In real estate, capital gains are the difference between the purchase price of your real estate and the price you sell it for. Capital gains tax is what you pay on that difference, after adjusting for a variety of exemptions, deductions and tax breaks.
The tax on capital gains income is calculated separately from the tax on your regular income and often at a different rate. In addition to federal capital gains taxes, most states, including California, tax the gains too.
In most instances, the real estate exemption rules are as follows:
- If you are single, you can make up to $250,000 in profits on your home sale before you have to pay taxes.
- If you are married, you can make up to $500,000 in profits before paying capital gains tax.
To qualify for the exemption, you have to meet all of the requirements:
Must be your principal residence
This tax break is designed for people who are selling the home they live in, not investment property. You have to live in this residence for two out of the last five years. There are no limits on how many times you can use this as long as you meet the two-year requirement. As far as living in the home for two out of the last five years, there are no hard and fast rules regarding this situation. You could have lived in the home the first year; rented it the next three, and lived in it again in the last year and you would be fine as far as the capital gains exclusion goes.
This does not apply to your vacation home
Remember that selling a second home does not yield the same tax benefits. Even if you move into the second home and live there for two years, some of the profit from the sale will still be taxable, based on how long the residence was used as a secondary home.
Understand your new spouse’s home sale history
Although the law is fairly lenient on residency times for marriages, it is not so lenient on previous uses of the exclusion. If your new spouse used the home sale exclusion within the past two years – like selling his own house to move in with you – this will impact your ability to use it for the current home sale. If he just sold the house, you will need to wait a full two years before you can take advantage of the full exclusion. You may be able to get a partial exclusion though, depending on your situation.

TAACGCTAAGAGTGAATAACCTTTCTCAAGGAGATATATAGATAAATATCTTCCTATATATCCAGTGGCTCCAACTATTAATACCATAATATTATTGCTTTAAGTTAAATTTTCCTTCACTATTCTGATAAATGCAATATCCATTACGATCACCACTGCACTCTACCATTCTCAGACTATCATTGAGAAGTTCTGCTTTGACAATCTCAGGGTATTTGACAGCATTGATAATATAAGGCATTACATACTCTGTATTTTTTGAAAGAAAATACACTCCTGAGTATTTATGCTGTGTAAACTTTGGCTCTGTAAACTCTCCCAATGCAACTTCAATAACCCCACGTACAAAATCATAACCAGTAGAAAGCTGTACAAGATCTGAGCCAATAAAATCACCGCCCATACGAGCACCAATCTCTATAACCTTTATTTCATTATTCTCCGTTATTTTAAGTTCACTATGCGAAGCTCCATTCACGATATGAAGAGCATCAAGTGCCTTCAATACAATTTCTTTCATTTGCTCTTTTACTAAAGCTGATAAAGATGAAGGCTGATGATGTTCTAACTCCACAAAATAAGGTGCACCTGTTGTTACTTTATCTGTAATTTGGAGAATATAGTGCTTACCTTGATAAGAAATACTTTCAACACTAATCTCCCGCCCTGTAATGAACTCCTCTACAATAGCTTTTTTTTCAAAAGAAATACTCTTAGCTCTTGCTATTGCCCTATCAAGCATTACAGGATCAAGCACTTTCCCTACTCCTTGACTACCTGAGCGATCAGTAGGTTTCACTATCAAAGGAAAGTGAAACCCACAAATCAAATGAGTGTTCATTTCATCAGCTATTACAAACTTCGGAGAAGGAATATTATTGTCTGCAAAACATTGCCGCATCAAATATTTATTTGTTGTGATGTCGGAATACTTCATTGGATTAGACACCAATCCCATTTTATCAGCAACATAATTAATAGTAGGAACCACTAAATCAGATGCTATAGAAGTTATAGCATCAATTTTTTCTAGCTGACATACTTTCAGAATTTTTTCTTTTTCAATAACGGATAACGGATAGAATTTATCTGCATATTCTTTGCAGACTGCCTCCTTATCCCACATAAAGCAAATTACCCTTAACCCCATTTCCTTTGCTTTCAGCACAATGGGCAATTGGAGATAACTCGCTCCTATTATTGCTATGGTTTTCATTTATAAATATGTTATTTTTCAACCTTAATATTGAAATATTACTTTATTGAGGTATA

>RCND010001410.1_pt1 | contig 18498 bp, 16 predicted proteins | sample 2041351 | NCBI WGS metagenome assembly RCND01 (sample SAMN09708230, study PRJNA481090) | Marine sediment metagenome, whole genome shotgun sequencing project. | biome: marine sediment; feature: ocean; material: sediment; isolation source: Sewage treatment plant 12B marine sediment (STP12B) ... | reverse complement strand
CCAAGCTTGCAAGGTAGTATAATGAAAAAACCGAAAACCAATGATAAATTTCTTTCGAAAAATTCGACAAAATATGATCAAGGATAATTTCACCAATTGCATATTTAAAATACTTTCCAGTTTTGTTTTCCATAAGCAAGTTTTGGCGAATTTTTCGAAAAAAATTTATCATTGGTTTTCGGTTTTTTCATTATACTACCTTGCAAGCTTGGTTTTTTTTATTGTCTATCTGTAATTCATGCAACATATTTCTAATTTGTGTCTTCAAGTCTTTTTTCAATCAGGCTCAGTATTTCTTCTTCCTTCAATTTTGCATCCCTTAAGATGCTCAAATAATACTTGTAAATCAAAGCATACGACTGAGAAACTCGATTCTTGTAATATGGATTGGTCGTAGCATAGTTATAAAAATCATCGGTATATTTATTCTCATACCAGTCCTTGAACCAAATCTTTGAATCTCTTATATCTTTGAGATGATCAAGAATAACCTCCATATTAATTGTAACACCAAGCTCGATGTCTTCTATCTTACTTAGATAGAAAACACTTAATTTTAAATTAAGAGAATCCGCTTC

Special Provisions for Extenuating Circumstances
The military tax exclusion
Being in the military has its benefits when it comes to capital gains and selling a home. Because of being deployed, those in the military often find it hard to meet the residency rules and end up paying taxes when they sell. A law put in place in 2003 exempts military personnel from the two-year use requirement mentioned above for up to 10 years, letting a service man or woman qualify for the full exclusion whenever they must move to fulfill their service commitments. There are also additional tax benefits for being a veteran that should be understood.
Your spouse passes away
Another provision in the tax law was changed in 2008. This change takes into account the special circumstance an owner faces after their spouse dies. Previously in order to exclude the full profit amount excluded from taxes the surviving spouse had to sell within the same year of the death. The change allowed the widower to have up to two years to sell the property without facing the burden of paying taxes. As long as the surviving spouse sells within the two years window they will be able to exclude the full amount of profit.
Important: Use Trusted Professionals for Advice
It is very important to get the advice of trusted professionals (tax attorneys, real estate agents, financial planners, etc.) to answer questions and provide guidance.
If you have any questions about real estate please give me a call and I can provide a listing of resources for you to contact to get further information and help.